A series of solar storms aimed at Earth this week have supercharged the Earth’s auroras, creating dazzling displays like this view over a rural cabin in Canada captured by an astrophotographer.
Photographer Jenny Hagan captured this photo of the northern lights as they rippled with green and red hues over west central Saskatchewan amid several outbursts from the sun in recent days.
“The night sky offers so much to see from our small space on Earth,” Hagan told Space.com in an email.
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On Wednesday night and Thursday early morning, skywatchers like Hagan saw auroras in Canada, the northern parts of the U.S. and in New Zealand from several moderate-sized solar flares earlier in the week.
Satellites including NASA’s Solar Dynamics Observatory caught the flaring action from space, and Hagan saw the resulting light show effects of coronal mass ejections (streams of irradiated solar particles) hitting Earth’s magnetic field during the space weather event. Hagan captured the image (and several more, as you can see in this story) with a Canon 80D, mounted on a tripod and open for a three-second timelapse. “The night sky offers so much to see from our small space on Earth,” Hagan said, adding that “satellites, and stars contribute to the light that break through the dark.
If you need equipment to capture the best aurora, consider our best cameras for astrophotography and best lenses for astrophotography to make sure you’re ready. We also have a beginner’s guide on how to photograph the aurora.
Hagan was also able to capture a stunning timelapse of the sky from her vantage point.
Short time lapse of last nights March 30th #Aurora #Saskatchewan #Canada near Laporte Sk pic.twitter.com/lTs5GcwH4NMarch 31, 2022
Ahhh. Working in a quick time lapse of this beautiful #aurora March 30 taken near Laporte #Saskatchewan finally getting some images pulled from the camera ❤️❤️ pic.twitter.com/CCXb1maN8qMarch 31, 2022
“Just south of the small village of Laporte … I set up by an old 1950s abandoned farm house,” Hagan told Space.com in an e-mail. Hagan was working in the prairie (grassland) nearly three hours southwest of the city of Saskatoon.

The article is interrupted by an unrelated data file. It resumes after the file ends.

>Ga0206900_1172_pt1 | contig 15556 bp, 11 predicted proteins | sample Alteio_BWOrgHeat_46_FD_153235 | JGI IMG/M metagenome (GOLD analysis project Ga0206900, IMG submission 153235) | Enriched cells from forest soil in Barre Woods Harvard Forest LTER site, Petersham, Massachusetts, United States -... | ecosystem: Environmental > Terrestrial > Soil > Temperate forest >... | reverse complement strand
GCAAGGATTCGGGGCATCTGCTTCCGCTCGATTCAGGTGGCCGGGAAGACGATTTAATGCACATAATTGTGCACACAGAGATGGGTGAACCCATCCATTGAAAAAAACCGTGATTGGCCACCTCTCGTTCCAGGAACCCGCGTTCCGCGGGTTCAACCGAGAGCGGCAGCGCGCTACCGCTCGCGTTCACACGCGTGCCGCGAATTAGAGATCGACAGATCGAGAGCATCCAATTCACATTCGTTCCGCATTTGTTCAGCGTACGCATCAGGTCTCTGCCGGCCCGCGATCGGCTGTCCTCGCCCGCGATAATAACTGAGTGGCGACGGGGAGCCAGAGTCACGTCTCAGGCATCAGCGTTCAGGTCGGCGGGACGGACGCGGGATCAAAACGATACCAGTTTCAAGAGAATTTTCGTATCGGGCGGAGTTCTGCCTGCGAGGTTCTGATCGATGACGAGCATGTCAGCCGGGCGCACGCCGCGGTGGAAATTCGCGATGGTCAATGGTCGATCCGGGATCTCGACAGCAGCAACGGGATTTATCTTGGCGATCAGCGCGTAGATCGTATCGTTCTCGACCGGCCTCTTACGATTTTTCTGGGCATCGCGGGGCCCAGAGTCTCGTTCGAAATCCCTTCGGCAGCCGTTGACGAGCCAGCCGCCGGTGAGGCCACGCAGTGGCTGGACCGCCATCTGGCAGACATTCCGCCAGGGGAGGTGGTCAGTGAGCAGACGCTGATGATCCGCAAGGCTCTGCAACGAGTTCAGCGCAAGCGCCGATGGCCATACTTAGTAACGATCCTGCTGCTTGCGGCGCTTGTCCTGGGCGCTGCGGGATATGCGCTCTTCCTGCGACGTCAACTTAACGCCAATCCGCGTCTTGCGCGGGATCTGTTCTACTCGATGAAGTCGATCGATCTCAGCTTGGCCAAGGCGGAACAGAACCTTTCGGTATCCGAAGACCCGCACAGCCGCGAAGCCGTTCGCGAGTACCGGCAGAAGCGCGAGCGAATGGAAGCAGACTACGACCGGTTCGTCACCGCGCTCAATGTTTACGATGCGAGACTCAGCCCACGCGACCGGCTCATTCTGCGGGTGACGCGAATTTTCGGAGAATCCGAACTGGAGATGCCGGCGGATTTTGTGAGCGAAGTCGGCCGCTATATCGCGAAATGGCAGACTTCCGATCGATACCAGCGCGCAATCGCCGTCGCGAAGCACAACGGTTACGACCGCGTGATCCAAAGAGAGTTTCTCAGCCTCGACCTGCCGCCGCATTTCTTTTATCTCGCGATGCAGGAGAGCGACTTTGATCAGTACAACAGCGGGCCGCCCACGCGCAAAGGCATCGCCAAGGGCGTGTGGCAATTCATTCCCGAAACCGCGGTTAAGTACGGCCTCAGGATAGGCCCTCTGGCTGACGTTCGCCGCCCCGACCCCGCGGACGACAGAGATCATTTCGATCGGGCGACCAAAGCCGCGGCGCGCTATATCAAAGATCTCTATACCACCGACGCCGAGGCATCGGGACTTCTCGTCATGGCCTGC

“Sights like these are plentiful here in rural Saskatchewan, the land of the living sky,” Hagan continued, “and the relics of the past offer up great foreground for the wide open views of our sky.” You can find more of Hagan’s work at BackRoadPhotos.ca and on Instagram.
Clouds took over now but managed to get a few great shots of the #aurora tonight near Laporte #saskatchewan pic.twitter.com/OTf2Un7h5HMarch 31, 2022
Hagan was far from the only skywatcher to see the northern lights this week from the sun’s flares. Here’s just a taste of what skywatchers with clear dark skies in the northern parts of North America saw and shared online.
I literally can’t believe this happened tonight. 8 meteorology students, 3 mechanical engineering students, 2 journalists, and 1 meteorologist all watching the northern lights together. This went way better than imagined. So, so happy. #sdwx #Aurora @sdsmt #NorthernLights pic.twitter.com/2SKkEhyqKuMarch 31, 2022
The Bz wasn’t too friendly for most of the night, but the typical 1-2am “aurora hour” came through with quite a display! #akwx #aurora pic.twitter.com/PKaFndganmMarch 31, 2022
Here’s a little timelapse of the northern lights explosion from last night in Churchill, MB. Look how fast the aurora moves – and these were only two second exposures! We had some incredible coronas.#aurora #northernlights #auroraborealis pic.twitter.com/NVq0xOLHwBMarch 31, 2022
I was fortunate enough to have turned onto a random North Dakota dirt road where this tractor was practically waiting for me while the lights danced behind it. This is probably my favorite shot from last night’s Aurora show in ND. I’m still in awe!#ndwx #aurora #photography pic.twitter.com/vQ4VWfMj4CApril 1, 2022
Got a good surge!! This is my first time seeing the aurora #aurora#cowx pic.twitter.com/AMdWmHE5QZMarch 31, 2022
If you captured a stunning photo of the northern lights let us know! You can send in images and comments to Space.com by emailing email@example.com. Be sure to let us know your name, where you were observing from and what it was like to see the auroras.
Follow Elizabeth Howell on Twitter @howellspace. Follow us on Twitter @Spacedotcom or on Facebook.